Cuban’s Missiles – Don’t’ you just love it when NBA owners sit courtside and abuse officials? The biggest perpetrator is Dallas Mavericks owner, and distant cousin of Jug Head Mark Cuban, who was fined $500 grand by the NBA this week for berating officials. The fine raised Cuban’s total tab for NBA fines to $3.1 million. At least, Cuban can justify his behavior with the knowledge he donates the equivalent of the fine amount each time to a charity.
New Sensation – Can you believe the crop of young Canadians on the world tennis circuit? Add Laval’s 17-year old Leylah Annie Fernandez to the list. She came up just short of winning her first WTA event last weekend in Acapulco, losing in the final of the Mexican Open. Fernandez came into the tournament ranked 190th in the world. She was moved up to 126th in the latest rankings posted this week.
It’s been a good run for Canadians. We have had a Canadian in a WTA or ATP Tour event final in each of the past four weeks. Felix Auger-Aliassime did it twice while Vancouver’s Vasek Pospisil also came up short.
The Joe Schultz Sports Quote of the Week – While we normally want to find the funniest sports quote we can find, it’s hard not to overlook quotes that just resonant with you in a more profound way. Michael Jordan did just that when he said the following about his incredible NBA career – “I’ve missed more than 9,000 shots in my career. I’ve lost almost 300 games. Twenty-six times I’ve been trusted to take the game-winning shot and missed. I’ve failed over and over and over again in my life. And that is why I succeed.”
Music Video of the Week – Since we are highlighting Canadian talent this week, why not look back at the career of The Band.
Fed up after years of touring, Robbie Robertson convinced his fellow Band members to retire from the road. He came up with the idea of a huge farewell concert called “The Last Waltz”. The concert took place on November 25th (American Thanksgiving Day) at the Winterland Ballroom in San Francisco in front of an audience of 5,000 (a full turkey dinner was served to the guests prior to the concert itself). It featured the five members of the Band – Robertson, Levon Helm, Richard Manuel, Garth Hudson and Rick Danko along with a horn section (arranged by the late Allen Toussaint) and numerous special guests including two that played a major role in the early development of the group, Ronnie Hawkins and Bob Dylan. A number of other artists that they admired or had worked with in the past like Muddy Waters, Joni Mitchell, Neil Young, Dr. John and Van Morrison also appeared.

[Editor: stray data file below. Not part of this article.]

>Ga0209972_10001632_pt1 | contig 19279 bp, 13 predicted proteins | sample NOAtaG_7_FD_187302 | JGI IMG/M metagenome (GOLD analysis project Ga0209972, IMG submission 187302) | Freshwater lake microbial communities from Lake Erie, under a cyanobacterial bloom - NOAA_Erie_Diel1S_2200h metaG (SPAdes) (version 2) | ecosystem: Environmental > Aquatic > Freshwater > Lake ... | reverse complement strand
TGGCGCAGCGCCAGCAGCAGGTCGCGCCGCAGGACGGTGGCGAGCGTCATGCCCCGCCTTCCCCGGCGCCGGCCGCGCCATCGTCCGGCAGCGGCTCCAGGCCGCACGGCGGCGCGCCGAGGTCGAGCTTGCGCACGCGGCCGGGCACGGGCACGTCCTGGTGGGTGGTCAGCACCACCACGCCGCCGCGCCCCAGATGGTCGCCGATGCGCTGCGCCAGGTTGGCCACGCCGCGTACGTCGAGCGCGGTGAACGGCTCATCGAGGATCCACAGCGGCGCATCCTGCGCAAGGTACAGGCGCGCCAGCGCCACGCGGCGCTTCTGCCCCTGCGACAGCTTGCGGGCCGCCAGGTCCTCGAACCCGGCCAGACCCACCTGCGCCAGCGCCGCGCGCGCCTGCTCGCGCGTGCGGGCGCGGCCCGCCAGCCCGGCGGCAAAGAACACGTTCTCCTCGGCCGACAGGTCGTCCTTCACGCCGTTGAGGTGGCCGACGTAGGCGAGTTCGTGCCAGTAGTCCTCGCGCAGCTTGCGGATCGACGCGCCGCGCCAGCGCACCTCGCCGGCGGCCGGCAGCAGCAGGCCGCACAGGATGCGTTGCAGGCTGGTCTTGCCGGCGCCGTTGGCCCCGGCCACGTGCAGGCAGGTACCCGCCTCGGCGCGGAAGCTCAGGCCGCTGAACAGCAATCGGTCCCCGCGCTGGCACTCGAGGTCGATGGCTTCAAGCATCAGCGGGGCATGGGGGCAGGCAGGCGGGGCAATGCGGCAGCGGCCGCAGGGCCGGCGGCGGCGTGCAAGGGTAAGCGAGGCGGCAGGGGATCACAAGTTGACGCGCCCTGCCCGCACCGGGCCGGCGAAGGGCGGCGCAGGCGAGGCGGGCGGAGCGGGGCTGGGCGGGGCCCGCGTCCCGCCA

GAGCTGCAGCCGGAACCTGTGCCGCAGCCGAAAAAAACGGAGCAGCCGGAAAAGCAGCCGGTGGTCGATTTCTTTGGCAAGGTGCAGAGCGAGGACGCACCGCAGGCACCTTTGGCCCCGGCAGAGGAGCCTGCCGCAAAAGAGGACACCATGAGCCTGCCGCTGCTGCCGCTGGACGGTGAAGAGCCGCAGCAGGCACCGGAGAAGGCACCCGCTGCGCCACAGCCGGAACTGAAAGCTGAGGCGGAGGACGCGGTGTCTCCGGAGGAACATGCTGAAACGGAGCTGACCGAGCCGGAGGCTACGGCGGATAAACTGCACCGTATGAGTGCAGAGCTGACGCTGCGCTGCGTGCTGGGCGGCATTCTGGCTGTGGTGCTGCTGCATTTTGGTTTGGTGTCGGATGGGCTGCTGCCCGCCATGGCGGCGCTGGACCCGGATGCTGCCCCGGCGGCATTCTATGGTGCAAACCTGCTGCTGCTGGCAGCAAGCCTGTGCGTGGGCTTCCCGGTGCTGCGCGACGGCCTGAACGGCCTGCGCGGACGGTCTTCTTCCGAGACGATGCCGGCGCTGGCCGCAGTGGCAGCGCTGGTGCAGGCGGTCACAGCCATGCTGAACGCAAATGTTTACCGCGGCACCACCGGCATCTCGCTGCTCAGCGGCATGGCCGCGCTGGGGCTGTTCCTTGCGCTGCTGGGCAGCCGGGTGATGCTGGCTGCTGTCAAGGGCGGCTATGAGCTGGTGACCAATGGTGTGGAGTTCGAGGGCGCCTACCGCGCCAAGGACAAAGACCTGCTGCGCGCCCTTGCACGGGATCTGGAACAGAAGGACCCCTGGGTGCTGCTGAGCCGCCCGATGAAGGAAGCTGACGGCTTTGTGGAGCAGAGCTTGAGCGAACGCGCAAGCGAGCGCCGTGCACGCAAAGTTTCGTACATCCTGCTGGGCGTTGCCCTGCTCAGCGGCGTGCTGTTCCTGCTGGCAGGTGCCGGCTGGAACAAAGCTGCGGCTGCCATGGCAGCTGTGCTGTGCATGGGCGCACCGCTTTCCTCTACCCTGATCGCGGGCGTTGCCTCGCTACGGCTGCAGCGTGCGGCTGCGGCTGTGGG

The concert was recorded by director Martin Scorsese and made into a feature film, which was released in April 1978 (the three-disc soundtrack album came out around the same time). Following the concert, Scorsese continued filming for several days on a soundstage in Los Angeles. There, the Band performed with both Emmylou Harris, doing the song “Evangeline” and the Staple Singers, with a knockout version of “The Weight” both of which were included in the final film.
Years later, Helm criticized “The Last Waltz” claiming Scorsese and Robertson (who produced the film) conspired to make it look like the Band were simply Robertson’s sidemen. He also said he felt “The Last Waltz” was the biggest ‘f*#king’ rip-off that ever happened to the Band and that he, Danko, Manuel and Hudson never received any money from the various CD’s, soundtracks and home video’s that were later released.
Here is the stirring rendition of “The Weight” complete with supporting vocals from The Staples Singers.
One of the special guests at “The Last Waltz” was Neil Diamond. Many eyebrows were raised at the time as to what connection he had with the Band (in fact, much like when Joan Baez appeared in the “Woodstock” movie, everybody in the theatre headed to the can, much the same can be said for when Diamond takes the stage in “The Last Waltz”). It was reported later (it may or may not be true but it sounds credible) that Robbie Robertson wanted Diamond in the show because he had recently produced his album “Beautiful Noise” and thought the exposure would help with sales. In fact, the song Diamond sings in the film “Dry Your Eyes”, which he co-wrote with Robertson, is on that LP. Coincidence, I think not. Maybe, Levon and the boys were right in their criticism of Robertson. To this day, he’s still tight with Scorcese and scored the soundtrack on his latest film “The Irishman.”